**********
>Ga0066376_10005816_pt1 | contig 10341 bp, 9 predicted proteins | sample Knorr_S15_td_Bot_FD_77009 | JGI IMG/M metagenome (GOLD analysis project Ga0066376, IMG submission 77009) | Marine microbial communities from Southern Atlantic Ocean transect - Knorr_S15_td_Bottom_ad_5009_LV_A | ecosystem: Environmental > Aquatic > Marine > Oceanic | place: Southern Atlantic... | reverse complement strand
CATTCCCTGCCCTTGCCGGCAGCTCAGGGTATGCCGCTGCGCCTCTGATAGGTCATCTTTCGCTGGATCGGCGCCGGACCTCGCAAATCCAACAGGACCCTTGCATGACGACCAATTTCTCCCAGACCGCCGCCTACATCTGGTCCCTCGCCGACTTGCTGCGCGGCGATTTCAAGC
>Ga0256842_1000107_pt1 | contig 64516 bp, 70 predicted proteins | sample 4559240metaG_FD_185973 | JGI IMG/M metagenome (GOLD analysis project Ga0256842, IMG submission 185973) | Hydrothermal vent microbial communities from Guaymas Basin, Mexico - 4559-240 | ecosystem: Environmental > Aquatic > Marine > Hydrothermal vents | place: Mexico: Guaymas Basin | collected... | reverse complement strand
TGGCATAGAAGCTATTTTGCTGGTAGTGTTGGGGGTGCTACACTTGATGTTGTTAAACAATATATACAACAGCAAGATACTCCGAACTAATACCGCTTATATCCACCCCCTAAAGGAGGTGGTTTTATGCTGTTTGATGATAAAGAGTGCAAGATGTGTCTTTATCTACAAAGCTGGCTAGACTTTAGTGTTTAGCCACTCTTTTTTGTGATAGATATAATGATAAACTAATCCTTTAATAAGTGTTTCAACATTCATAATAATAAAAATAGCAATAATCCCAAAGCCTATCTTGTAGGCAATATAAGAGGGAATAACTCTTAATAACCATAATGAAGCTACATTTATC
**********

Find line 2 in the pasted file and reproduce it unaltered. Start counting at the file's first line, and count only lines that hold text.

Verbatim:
CATTCCCTGCCCTTGCCGGCAGCTCAGGGTATGCCGCTGCGCCTCTGATAGGTCATCTTTCGCTGGATCGGCGCCGGACCTCGCAAATCCAACAGGACCCTTGCATGACGACCAATTTCTCCCAGACCGCCGCCTACATCTGGTCCCTCGCCGACTTGCTGCGCGGCGATTTCAAGC